Project summary: Catalyst Program

New generation chimeric antigen receptors for improved adoptive T cell therapy for cancer

 

Jan 17, 2017 to Dec 31, 2018

 

HIGHLIGHTS

 

 

  • Produces new generation CAR constructs for tumor antigens other than CD19
  • Generates intellectual property that will lead to important and effective therapeutics for cancer patients in Canada and beyond
  • Preclinical data critical for the rapid launching of first-in-human clinical trials to treat Canadian cancer patients with CAR-T cell therapy

 

 

About this project

 

Adoptive T cell therapy is a type of personalized cancer immunotherapy that utilizes the patient’s own T cells to attack their cancer. The results of recent clinical trials show that the adoptive transfer of anti-CD19 chimeric antigen receptor (CAR) T cells can induce dramatic clinical responses in patients with relapsed or refractory B cell malignancies. Importantly, these responses are often durable and long lasting. Encouraged by this, CAR-T cell therapy has been tested in other blood cancers and various solid tumors. However, CAR-T cell therapies targeting antigens other than CD19 have not yet achieved the same level of success. New strategies need to be developed.

 

The goal of this proposal is to produce new generation CAR constructs for targets other than CD19 and test these constructs in CAR gene therapy clinical trials for cancer patients. The team recently developed a new generation CAR construct with improved quality compared to the conventional CAR constructs currently used. It will produce new generation CAR constructs for tumor antigens other than CD19 and test their function in comparison with their conventional orthologues. Successful completion of this study will provide preclinical data critical for the rapid launching of first-in-human clinical trials to treat Canadian cancer patients with CAR-T cell therapy.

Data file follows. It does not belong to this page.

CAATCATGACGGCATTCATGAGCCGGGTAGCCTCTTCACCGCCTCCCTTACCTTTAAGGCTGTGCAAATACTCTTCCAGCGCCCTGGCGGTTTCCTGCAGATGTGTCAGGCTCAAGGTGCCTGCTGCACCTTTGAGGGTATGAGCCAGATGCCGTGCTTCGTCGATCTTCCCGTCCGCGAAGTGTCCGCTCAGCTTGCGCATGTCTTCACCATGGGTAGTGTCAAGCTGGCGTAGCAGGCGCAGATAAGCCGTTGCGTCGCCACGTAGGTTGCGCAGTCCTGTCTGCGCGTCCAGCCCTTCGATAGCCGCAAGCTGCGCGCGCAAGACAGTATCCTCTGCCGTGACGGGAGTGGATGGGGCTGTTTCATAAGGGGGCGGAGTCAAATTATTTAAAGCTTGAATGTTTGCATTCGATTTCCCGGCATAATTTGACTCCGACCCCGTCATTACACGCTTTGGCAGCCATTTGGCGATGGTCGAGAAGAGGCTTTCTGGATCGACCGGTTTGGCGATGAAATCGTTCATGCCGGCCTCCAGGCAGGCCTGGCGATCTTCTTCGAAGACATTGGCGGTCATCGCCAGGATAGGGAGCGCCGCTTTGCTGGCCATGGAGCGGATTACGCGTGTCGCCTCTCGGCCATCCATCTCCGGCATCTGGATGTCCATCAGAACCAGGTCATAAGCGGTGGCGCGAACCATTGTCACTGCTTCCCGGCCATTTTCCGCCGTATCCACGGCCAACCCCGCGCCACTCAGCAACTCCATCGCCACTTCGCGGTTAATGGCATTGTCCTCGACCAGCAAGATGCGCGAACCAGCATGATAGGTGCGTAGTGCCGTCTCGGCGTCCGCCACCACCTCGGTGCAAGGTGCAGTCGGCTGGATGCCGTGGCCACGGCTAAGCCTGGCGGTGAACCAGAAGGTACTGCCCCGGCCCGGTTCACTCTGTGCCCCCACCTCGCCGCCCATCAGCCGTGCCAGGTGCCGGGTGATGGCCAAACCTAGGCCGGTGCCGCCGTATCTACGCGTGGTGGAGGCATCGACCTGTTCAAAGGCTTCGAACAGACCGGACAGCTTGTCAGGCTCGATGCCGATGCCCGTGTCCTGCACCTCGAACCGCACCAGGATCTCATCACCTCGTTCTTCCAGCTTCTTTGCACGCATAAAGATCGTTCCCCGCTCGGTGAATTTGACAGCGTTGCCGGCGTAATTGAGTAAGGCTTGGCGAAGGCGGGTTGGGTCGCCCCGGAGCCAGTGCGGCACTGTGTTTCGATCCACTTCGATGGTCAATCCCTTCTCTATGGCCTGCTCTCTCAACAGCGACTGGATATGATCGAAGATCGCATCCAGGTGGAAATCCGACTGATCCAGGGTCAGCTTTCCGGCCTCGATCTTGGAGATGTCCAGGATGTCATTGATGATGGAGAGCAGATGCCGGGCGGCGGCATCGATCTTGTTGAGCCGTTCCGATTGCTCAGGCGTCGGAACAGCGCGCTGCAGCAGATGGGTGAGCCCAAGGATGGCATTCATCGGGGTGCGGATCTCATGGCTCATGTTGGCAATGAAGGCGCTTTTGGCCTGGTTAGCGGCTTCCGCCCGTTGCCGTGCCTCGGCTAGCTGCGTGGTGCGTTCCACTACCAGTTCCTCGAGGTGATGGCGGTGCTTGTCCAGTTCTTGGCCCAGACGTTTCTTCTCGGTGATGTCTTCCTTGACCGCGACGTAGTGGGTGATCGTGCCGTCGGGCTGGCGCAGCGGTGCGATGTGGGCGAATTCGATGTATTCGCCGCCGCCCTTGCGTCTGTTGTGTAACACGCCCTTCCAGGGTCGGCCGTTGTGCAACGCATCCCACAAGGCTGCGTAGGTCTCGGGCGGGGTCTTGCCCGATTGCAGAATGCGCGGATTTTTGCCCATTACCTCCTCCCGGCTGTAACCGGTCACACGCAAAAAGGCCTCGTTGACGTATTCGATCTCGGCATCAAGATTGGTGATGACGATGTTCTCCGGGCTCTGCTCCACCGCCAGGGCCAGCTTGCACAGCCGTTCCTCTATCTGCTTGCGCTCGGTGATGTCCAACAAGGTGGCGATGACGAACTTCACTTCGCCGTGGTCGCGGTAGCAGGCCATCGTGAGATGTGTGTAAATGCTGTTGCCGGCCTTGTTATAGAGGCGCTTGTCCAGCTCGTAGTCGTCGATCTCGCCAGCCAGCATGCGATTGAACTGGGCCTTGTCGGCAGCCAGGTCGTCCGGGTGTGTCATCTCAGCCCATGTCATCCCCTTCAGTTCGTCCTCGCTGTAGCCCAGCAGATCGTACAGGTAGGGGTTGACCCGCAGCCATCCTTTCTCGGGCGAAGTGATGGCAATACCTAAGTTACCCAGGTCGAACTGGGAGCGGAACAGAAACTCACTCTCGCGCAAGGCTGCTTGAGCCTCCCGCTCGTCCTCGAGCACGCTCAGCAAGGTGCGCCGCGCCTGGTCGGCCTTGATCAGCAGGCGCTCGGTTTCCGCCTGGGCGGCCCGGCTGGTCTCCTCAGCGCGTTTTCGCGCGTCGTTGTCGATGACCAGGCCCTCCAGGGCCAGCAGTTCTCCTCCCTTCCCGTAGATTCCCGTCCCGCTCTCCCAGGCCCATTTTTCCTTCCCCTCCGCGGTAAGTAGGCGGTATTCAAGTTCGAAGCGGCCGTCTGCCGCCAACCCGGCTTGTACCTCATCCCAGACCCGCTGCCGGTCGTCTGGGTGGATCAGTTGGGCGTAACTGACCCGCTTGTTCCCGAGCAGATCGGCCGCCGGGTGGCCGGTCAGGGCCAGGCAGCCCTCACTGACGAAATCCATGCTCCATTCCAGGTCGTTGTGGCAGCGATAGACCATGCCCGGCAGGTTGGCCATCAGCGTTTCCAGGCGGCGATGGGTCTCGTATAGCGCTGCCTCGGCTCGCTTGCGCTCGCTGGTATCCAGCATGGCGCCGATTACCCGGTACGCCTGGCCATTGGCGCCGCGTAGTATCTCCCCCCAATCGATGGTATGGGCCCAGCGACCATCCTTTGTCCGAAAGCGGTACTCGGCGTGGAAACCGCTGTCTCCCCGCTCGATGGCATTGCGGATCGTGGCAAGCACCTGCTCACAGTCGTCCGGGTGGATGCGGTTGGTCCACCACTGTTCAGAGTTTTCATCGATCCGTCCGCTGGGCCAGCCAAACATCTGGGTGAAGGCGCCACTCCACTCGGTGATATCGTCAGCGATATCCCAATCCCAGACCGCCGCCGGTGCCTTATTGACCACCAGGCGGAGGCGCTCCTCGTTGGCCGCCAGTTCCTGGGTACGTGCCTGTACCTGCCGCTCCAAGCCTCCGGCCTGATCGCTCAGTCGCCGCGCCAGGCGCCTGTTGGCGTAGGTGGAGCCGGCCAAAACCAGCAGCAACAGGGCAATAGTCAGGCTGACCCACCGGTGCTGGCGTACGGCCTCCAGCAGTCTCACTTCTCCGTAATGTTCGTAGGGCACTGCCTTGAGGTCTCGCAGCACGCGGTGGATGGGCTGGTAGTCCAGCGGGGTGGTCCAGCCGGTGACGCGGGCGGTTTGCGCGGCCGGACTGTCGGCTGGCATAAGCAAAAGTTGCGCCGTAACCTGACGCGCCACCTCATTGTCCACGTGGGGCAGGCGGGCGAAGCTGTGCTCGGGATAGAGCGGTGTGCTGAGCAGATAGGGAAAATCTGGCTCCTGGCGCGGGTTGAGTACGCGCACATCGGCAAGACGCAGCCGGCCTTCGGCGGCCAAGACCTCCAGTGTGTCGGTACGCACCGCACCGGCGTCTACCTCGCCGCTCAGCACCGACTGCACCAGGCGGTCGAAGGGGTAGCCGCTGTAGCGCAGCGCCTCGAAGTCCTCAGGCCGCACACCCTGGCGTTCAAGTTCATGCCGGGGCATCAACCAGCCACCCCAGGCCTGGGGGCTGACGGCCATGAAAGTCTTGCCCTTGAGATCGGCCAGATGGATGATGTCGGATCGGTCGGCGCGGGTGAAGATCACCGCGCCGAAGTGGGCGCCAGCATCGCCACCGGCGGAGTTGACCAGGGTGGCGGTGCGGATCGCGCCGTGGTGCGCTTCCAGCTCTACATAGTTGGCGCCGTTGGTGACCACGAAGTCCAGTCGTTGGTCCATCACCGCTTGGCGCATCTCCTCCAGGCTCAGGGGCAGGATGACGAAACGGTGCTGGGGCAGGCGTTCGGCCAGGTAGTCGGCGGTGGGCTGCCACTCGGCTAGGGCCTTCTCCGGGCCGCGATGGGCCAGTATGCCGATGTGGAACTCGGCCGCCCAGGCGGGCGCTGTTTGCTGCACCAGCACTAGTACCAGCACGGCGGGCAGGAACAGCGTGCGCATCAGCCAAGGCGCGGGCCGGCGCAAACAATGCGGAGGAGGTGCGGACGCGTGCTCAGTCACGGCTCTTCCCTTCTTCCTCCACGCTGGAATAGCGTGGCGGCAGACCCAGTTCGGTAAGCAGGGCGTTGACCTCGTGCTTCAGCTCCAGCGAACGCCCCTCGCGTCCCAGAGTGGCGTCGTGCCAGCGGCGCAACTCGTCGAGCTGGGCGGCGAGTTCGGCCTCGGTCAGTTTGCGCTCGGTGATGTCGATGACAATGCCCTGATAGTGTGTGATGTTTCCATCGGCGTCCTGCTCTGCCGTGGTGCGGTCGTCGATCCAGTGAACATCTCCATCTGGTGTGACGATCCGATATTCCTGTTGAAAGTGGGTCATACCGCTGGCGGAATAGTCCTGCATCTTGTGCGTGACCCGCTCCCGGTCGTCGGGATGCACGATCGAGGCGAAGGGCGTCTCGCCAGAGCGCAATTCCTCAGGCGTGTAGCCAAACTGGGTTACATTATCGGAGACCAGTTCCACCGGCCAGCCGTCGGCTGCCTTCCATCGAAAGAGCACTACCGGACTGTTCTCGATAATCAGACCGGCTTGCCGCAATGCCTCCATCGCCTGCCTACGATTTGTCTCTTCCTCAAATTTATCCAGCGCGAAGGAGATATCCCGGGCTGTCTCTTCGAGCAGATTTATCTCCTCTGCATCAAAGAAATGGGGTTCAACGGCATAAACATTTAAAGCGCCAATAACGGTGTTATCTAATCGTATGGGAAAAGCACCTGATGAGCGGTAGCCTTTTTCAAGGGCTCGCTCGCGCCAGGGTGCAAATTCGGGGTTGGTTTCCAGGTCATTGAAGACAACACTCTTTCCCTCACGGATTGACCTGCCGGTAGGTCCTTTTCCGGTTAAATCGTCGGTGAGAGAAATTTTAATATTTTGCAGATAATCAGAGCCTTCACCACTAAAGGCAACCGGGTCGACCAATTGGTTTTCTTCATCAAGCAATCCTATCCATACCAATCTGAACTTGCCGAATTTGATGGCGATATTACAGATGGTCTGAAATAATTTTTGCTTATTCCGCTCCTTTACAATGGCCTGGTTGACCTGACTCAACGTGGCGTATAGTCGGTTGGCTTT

Collectively, this project can provide an integrative platform where new generation CAR-T cells can be made for any given antitumor single-chain variable fragment (scFv) gene in the laboratory and then test its safety and effectiveness in CAR gene therapy clinical trials at Princess Margaret. These clinical trials will be extended to centers throughout Canada. This project will also generate intellectual property that will lead to important and effective therapeutics for cancer patients in Canada and beyond.

 

The overarching goal of this research is to treat patients with various types of tumors via the adoptive transfer of antitumor CAR-T cells. The objective is to generate new generation CAR constructs and validate their in vitro and in vivo function in comparison with their previous generation counterparts.